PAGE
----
There are growing concerns about radioactive contamination in some north St. Louis County homes. And some say it came from the nuclear waste at the West Lake Landfill.
It's the latest development in a story 5 On Your Side has been following for months.
A law firm representing homeowners said experts have now tested five homes in the Spanish Village subdivision and all five have had elevated levels of some radioactive materials.
"Personally, I was not surprised but I was disappointed," said homeowner Robbin Dailey.
She and her husband Mike were the first in their neighborhood to have their home tested by independent scientists for radioactive material.
According to a lawsuit filed by the Daileys last November, "highly elevated levels" of Thorium were found in and around their home.
Attorneys said the signature of that material matches that of Thorium found in the landfill.
Now, according to attorneys, at least four more homes in the neighborhood tested by the same scientists showed similar levels of contamination.
Some had elevated levels of Polonium, Thorium, Lead and Radium allegedly associated with West Lake.
"I'm sorry the people are going to get that news, but it just would not be one house.
There's just no way that it would be one house," said Robbin.
"My heart goes out to them, it really does.
It's almost cruel," added Mike.
Following the Dailey's lawsuit, the Environmental Protection Agency, which oversees the West Lake Landfill, sent their own crews to test in the Spanish Village neighborhood. E.P.A. spokesman Ben Washburn told 5 On Your Side via email Monday: "EPA remains committed to evaluating all scientifically valid data regarding the Spanish Village neighborhood.
In November, after a Spanish Village family filed a lawsuit alleging radioactive contamination in their home, EPA requested the full laboratory report.
To date, the law firm has not provided the report to EPA for evaluation.
Out of an abundance of caution, EPA conducted a Pre-CERCLA screening at two homes in the Spanish Village neighborhood.
EPA is nearing completion on the final report and will make our conclusions available to the public. EPA's review of the preliminary results does not indicate a cause for concern or any need for immediate action in these two homes, and the final report will address how the agency reached its conclusions."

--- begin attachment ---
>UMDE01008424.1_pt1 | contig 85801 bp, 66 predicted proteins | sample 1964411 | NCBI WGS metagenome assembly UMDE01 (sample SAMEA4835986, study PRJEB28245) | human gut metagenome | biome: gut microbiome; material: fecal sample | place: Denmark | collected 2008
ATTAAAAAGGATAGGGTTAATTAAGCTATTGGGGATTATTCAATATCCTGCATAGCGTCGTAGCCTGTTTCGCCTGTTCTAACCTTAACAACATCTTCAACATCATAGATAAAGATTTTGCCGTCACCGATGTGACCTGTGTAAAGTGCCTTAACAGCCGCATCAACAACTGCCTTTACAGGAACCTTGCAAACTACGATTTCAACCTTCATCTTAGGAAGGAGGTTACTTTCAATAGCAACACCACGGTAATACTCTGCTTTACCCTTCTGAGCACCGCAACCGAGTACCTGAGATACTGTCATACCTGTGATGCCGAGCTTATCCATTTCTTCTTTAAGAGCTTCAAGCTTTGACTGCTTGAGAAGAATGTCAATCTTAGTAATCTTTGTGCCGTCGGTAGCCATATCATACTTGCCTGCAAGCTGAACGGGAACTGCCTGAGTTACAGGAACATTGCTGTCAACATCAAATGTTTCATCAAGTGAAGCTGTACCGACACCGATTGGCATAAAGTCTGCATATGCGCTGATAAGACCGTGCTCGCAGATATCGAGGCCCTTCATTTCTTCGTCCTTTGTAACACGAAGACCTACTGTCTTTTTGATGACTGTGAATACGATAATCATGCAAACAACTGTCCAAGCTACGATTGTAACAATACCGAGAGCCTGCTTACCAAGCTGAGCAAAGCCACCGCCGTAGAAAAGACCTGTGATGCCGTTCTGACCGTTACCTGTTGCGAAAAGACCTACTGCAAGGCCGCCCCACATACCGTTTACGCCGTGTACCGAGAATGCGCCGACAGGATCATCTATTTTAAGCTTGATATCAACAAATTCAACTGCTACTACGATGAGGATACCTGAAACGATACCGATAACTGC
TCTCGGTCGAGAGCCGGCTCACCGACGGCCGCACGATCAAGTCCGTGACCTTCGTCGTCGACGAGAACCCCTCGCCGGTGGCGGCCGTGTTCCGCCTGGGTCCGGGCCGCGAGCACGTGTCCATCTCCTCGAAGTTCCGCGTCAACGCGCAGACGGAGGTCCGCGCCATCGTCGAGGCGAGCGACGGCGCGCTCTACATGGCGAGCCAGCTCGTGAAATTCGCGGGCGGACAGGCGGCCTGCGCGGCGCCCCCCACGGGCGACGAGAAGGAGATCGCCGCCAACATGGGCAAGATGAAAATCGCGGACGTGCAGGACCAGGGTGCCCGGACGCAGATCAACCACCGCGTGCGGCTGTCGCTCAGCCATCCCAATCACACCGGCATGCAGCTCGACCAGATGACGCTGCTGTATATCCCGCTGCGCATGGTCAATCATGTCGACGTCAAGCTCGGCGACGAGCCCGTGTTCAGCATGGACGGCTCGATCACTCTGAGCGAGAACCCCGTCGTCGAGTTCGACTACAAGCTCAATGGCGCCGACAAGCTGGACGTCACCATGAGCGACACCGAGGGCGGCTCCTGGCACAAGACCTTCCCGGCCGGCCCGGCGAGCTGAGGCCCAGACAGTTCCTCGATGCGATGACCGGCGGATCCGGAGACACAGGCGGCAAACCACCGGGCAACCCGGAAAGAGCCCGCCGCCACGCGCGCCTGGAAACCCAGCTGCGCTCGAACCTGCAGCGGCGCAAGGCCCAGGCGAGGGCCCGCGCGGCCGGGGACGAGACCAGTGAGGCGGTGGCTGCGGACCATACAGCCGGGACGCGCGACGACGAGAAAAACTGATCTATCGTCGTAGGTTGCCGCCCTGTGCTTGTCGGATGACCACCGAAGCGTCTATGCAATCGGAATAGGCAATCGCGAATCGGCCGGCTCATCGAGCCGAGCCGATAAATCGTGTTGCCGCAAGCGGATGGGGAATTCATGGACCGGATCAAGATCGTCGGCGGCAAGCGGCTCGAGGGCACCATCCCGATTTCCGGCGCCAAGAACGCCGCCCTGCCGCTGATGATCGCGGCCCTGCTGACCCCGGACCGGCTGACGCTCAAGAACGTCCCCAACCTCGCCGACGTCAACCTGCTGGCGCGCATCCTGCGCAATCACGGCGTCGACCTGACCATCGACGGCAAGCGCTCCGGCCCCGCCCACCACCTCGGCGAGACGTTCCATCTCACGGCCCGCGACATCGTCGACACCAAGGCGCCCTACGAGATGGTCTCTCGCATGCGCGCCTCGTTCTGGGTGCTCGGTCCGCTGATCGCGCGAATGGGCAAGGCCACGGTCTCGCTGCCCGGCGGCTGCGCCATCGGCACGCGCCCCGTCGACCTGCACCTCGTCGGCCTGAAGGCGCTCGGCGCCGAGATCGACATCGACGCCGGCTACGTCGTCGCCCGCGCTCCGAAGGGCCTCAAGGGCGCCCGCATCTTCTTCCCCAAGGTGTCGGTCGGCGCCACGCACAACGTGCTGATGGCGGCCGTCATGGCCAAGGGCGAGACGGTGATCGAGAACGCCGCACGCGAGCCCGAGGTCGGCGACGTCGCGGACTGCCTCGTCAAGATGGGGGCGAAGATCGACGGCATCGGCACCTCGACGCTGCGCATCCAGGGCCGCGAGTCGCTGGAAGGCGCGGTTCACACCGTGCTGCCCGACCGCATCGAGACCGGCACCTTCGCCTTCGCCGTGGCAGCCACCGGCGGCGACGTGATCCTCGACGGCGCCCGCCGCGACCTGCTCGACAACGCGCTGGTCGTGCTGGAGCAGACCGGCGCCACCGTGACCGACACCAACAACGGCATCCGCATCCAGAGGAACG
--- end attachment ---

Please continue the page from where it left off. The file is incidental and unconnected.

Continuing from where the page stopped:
Five on Your Side also reached out to Republic Services, the landfill's owner, for comment.
Russ Knocke, Vice President of Communications and Public Affairs questioned the validity of the tests and said in a statement: "All of the neutral expert evaluations by EPA, CDC/ATSDR and MDHSS say the community is safe and there is nothing here that rebuts those findings."
West Lake story: An underground fire, radioactive waste, and governmental failure Robert Alvarez
On July 16, 1973, the first nuclear weapon was exploded at Alamogordo, New Mexico, a line of dump trucks containing the detritus from the uranium used to make plutonium for the test bomb showed up at the West Lake landfill in Bridgeton, Missouri.
Assuming the trucks were loaded with clean fill, the landfill superintendent waved them through without charging a dumping fee.
A truck driver said later that he and others used the black stuff in their home gardens.
By October several thousand shipments were illegally dumped at the landfill in north St. Louis County, in violation of federal standards; they contained an estimated 43,000 tons of radioactive uranium processing wastes and contaminated soil.
Now under the national news media spotlight, a landfill adjoined to the West Lake dump has experienced a growing underground fire for the past five years.
The fire is estimated to be about 1,000 feet from the radioactive material.
Consultants for Missouri Attorney General Kris Koster indicated in November 2015 that, in the worst case, the fire could reach the radioactive material in a matter of a few months.
An official for the Republic Corporation, which owns the landfill, contends the fire is moving away from the wastes.
If the fire reaches the radioactive wastes, the St. Louis County emergency plan warns, there is the “potential for radioactive fallout to be released in the smoke plume and spread throughout the region.”
Read the full report here